During the double-blind study, study participants will be placed randomly (by chance) into one of two groups:
Investigational Drug Group:
Donepezil (the generic form of Aricept®) + RVT-101
Donepezil (the generic form of Aricept®) + Placebo
Open-label extension study:
Following completion of the 6-month double-blind study, all study participants will have the opportunity to participate in an “open-label” extension study. In the open-label extension study, all study participants will receive the investigational medication, RVT-101. Participation in this extension study will last for 12 months.
All study participants will receive study-provided donepezil (the generic form of Aricept®) throughout their involvement in the MINDSET program.
Well that is it in a nutshell
We got involved through a conference call we participated in a few months back. The conference call was put on by ALZ.org. It was informative and the study seemed promising. We have tried to get in various other studies but did not meet their criteria. They don’t actually tell you why but just a yes or no.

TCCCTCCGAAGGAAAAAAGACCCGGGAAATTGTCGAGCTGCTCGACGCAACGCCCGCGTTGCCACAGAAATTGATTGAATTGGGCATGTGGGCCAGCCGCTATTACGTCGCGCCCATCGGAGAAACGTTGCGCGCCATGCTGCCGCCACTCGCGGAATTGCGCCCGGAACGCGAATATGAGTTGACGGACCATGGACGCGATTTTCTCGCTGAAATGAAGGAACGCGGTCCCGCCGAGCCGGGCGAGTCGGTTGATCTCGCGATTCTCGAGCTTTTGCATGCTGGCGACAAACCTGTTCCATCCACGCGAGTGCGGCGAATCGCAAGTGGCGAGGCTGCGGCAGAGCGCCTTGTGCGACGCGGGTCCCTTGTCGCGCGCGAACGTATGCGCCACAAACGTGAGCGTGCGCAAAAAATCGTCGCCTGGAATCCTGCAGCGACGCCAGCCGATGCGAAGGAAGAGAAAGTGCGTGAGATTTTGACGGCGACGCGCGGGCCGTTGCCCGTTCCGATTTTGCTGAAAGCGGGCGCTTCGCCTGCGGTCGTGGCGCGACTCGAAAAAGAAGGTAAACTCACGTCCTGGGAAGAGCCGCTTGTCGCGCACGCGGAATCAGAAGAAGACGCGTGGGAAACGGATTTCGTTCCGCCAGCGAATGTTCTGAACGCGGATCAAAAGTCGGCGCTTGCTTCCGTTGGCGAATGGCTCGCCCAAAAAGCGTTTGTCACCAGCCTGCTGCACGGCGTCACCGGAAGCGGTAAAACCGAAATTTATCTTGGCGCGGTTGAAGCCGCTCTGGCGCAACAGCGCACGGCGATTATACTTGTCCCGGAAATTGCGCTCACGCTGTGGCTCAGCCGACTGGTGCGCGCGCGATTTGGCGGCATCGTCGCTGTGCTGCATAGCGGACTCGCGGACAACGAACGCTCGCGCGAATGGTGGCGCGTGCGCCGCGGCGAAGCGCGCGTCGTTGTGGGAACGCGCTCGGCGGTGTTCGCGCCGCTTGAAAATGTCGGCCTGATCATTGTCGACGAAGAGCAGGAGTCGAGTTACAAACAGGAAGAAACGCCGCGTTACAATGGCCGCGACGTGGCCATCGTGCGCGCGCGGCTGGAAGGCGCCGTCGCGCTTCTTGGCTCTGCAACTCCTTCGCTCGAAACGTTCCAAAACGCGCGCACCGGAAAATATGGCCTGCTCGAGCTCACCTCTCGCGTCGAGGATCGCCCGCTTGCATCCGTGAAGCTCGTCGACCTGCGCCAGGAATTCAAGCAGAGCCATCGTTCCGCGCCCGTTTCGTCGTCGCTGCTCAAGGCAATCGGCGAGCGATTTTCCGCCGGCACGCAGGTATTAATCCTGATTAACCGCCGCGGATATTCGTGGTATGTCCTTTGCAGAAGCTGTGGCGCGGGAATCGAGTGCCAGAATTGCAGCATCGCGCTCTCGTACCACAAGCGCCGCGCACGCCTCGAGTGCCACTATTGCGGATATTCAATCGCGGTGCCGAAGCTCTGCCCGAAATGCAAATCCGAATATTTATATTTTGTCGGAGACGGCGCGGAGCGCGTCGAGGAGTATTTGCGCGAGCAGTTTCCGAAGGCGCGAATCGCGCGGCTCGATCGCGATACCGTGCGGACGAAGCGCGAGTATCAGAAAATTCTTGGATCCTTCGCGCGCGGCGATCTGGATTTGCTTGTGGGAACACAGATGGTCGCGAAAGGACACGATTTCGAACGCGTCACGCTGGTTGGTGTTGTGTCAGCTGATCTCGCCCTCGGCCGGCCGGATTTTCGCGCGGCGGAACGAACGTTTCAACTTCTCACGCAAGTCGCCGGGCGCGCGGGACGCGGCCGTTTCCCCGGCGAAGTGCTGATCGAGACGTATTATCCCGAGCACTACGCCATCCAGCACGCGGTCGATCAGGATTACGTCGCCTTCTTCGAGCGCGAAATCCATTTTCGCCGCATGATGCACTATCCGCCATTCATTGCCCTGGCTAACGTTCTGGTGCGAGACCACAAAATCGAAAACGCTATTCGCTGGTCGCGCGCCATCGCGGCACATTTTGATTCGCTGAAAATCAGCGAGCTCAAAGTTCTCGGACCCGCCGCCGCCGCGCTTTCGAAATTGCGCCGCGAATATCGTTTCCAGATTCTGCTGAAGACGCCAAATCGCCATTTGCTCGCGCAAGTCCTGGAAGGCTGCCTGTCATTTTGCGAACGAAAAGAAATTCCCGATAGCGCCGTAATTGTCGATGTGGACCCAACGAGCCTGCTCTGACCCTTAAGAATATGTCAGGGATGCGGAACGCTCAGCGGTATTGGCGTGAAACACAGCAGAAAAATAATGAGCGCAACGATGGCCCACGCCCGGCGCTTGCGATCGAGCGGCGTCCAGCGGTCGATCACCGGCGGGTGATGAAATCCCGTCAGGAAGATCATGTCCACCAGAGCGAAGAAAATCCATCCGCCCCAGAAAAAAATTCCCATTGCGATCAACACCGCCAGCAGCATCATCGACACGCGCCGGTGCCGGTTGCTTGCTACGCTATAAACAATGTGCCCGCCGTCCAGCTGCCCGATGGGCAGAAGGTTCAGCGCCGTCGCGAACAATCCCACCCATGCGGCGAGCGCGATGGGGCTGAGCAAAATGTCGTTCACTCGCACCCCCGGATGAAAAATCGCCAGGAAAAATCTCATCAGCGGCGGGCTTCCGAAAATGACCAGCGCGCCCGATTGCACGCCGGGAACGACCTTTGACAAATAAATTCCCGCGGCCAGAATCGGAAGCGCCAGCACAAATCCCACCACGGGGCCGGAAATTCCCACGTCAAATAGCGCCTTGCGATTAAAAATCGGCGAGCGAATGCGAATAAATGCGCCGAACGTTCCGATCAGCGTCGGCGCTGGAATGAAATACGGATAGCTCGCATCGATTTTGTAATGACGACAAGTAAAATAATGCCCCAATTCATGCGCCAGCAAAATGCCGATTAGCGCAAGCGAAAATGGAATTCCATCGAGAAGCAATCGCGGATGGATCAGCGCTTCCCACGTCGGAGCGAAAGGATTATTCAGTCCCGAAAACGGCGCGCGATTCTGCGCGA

The screening process for this study was extensive and took three visits to complete all the testing required. Verbal and written tests to confirm her level of cognitive impairment and even had many questions for me to answer. Blood test, MRI and various neurological tests.
We actually had to adjust our travel schedule since the first 4 visits have to be exactly 3 weeks apart and when we come back in for tests after each 3 week period it is an all day affair at the Atlanta Research Clinic which is about 10 minutes from our usual hotel in Atlanta.
The staff there are very good and understanding. After the first 4 visits then will have 5 visits that are 4-6 weeks apart. After the 6 months she will continue on for 1 year and at that time she will get the drug RVT-101 and the belief is that after that period of time the drug will be approved and on the market.